• You never ask. Vendors rarely gauge the environment that they are working with. The approach is that their product and/or service will be the magical fix to any organization. How can that be measured if you don’t know about the culture and company you’re trying to work with? A “product first” approach is a turn off for HR people.
  • Vendors don’t understand HR. Honestly, this is a two-way street, because HR people don’t try to understand the vendor side of things either. No one said this was fair. Since human resources is the client, they have a need to have you understand them. It’s not a bad thing, but the sales approach to get a sale made often takes precedence in these interactions. It’s unfortunate because it’s a chance to bridge this and make things work better.
  • They take a shotgun approach. It was noted that some vendors just keep peppering HR folks until something sticks. This is an intriguing approach because it rarely can be sustainable. It may result in a sale, but how does it help in the long term? HR folks don’t like to put on a flak jacket just to meet with vendors.
  • Are you adding value? Vendors are great at presenting what their company offers in the niche that they are trying to impact, but there seems to be a disconnect when they are asked how this adds value to an organization. It may not have an over-arching effect, but it shows a gap. The focus is once again on the vendor and the product and not the organization.

How can we be resources for each other?

  • The relationship comes first, service second. Don’t mistake this for “touch feely” HR. If you want to be a partner, then develop a relationship not only with the company but with the human resource person you are meeting. HR people come from a relationship background and it’s how many practice. By meeting HR folks on their terms, you’ll have much more success.
  • Ask the right questions. If you prod and poke a bit more than jumping into an instant sales pitch, you can evaluate where the HR person is. Do some exploring first. HR needs to do the same. Drop your filters and stereotypes and ask tough questions to see what vendors offer, and evaluate if it would help your company now or in the future.
  • Be honest with each other. This may sound obvious, but it doesn’t happen. Both sides of this equation do more dancing around each other than they do communicating with each other. It is much healthier to be up front, decisive, and concise about where things stand. If things aren’t a match, then share that. If it takes time, then teach each other the process your company uses. If something else is needed, then ask for it. Honesty never fails. Ever.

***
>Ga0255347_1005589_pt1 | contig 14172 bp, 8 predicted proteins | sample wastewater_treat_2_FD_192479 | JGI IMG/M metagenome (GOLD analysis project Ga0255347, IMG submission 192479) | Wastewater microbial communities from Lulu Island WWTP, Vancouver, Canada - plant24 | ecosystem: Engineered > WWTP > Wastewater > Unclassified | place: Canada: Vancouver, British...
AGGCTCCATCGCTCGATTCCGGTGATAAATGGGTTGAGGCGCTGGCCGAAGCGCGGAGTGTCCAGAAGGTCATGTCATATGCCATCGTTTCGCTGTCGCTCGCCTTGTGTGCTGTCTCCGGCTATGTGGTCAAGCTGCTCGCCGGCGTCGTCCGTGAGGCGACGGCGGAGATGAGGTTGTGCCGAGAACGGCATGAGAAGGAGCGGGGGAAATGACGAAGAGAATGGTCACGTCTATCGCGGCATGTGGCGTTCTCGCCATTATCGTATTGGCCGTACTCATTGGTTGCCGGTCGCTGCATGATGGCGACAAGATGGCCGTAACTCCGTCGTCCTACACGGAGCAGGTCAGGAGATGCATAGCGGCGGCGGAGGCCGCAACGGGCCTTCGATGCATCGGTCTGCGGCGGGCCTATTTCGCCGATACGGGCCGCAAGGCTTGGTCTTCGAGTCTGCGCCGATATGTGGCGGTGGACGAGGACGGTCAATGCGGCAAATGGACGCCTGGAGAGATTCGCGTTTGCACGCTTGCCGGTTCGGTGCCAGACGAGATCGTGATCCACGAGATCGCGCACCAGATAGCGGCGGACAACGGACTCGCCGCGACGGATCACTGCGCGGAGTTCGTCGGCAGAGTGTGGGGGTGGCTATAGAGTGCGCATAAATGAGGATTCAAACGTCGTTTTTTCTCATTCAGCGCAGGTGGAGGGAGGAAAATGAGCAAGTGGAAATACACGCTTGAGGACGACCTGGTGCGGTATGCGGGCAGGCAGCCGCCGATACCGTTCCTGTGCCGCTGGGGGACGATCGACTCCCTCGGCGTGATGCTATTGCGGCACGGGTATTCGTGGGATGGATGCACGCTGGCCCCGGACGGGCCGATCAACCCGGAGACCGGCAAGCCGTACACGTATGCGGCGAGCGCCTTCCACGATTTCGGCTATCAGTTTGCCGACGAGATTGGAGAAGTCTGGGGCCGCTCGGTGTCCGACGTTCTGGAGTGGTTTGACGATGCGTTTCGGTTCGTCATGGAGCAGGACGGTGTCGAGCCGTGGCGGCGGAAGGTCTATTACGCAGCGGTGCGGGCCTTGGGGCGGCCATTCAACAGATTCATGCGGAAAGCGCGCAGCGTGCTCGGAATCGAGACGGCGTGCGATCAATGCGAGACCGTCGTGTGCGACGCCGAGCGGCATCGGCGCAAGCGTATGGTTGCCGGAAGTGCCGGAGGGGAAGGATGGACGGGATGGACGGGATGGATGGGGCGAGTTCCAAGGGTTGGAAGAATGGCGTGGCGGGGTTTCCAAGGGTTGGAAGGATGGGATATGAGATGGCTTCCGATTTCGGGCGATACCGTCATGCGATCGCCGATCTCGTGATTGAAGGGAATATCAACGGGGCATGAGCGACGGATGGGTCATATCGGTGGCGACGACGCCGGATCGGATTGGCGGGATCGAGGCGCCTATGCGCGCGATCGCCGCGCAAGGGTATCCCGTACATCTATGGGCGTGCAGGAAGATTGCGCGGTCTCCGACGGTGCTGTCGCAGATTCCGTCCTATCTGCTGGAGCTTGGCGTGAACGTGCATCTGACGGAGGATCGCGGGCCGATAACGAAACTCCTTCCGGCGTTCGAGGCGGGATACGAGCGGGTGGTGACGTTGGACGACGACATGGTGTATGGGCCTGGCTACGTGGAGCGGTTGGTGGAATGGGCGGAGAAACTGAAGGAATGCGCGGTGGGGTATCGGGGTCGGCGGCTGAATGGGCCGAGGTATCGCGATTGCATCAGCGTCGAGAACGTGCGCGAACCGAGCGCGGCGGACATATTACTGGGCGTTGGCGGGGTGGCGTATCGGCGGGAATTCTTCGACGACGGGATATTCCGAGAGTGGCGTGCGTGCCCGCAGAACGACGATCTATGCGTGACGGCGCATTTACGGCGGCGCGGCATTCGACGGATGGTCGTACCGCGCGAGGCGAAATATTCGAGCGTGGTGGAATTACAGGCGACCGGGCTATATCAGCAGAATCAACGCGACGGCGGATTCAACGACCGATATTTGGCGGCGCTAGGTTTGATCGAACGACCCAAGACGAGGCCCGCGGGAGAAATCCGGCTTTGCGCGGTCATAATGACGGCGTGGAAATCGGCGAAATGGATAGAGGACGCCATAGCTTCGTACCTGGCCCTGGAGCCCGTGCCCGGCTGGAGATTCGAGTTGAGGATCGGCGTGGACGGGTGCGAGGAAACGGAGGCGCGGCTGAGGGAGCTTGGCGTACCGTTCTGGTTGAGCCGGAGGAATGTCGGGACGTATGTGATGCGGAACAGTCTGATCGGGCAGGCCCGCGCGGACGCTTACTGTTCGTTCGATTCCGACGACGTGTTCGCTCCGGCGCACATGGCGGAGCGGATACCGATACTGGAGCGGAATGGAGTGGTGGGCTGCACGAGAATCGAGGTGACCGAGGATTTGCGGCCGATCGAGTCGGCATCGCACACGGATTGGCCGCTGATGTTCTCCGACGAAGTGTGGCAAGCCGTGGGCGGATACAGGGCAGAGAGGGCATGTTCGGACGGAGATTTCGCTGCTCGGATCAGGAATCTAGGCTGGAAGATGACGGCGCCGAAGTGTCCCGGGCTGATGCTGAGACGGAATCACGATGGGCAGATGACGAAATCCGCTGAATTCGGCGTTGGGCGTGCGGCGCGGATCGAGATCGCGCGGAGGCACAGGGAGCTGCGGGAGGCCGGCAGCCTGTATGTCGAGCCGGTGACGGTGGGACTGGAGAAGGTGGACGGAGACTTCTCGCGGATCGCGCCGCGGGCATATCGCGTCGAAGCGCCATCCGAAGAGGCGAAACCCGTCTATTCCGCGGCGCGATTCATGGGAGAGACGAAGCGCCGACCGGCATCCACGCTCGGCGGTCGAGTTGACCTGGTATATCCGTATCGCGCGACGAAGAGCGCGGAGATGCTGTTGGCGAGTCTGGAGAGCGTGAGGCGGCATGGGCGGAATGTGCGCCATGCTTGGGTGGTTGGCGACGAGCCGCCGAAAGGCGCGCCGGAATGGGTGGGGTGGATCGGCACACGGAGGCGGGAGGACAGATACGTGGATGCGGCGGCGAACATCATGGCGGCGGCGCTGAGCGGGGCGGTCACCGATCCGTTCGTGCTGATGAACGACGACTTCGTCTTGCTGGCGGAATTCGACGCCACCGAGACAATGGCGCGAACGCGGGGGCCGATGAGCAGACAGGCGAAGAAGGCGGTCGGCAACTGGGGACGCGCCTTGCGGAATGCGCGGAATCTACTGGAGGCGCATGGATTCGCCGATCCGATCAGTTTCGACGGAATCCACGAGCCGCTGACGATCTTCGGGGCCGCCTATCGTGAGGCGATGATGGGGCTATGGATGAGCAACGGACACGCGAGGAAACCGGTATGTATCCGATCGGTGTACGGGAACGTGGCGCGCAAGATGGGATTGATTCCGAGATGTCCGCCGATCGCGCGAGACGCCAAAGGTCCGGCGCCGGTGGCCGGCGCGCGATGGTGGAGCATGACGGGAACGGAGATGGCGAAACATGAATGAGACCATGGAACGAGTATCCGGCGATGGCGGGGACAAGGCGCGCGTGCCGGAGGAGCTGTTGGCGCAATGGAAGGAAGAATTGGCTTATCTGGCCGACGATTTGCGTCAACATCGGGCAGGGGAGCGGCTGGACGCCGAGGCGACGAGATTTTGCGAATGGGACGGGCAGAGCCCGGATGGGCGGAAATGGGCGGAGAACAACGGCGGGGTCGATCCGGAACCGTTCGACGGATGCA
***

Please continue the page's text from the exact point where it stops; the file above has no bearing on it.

• Know each other’s business. HR needs to own this more than vendors. Vendors typically come in with some knowledge/feel for an organization, but that isn’t true with HR. The more we know about each other, the better we can decide if there’s a “fit” between our organizations. That is more critical to long-term success than product placement. If things continue to be one-sided, then this topic will be discussed in HR Roundtables for years to come.
  • Identify problems and then offer business solutions. Vendors need to drop the “we know your business needs this” approach. You don’t know that. It’s a sales ploy and shows that you don’t know what a company truly needs. Both HR and vendors need to see how the products and services offered meet identified problems and/or gaps, and how they bring business solutions. Every other department in an organization does this and HR needs to have the same expectation.
  • Be where HR is. The best advice to give vendors is that they should be connected to the HR community instead of only selling to it. Come to forums like the HR Roundtable in Cincinnati and participate. Share what you know as a businessperson. Get to know HR folks as people first. You may decide that you don’t want to work with someone or their organization. Go to HR events, SHRM chapter meetings and conferences, and immerse yourself with the HR pros. Let them get to know you.

“Vendors are truly resource partners”

One word of caution (and this is directed to my HR brethren): If HR gatherings don’t welcome you and make you part of their fabric, consider not working with them. This may go against the tide of how things are practiced, or that you have experienced, but wouldn’t it be better to connect to HR people who want you to be included?

HR needs to realize that vendors are truly resource partners who are a vital segment of our profession. Be honest; there are bad vendors just as there are bad HR practitioners. Why base how we interact with each other on poor experiences? That seems backwards and limiting.

Resource partners are business people just as we are. Let’s incorporate our profession with each other. We’ll be better for it!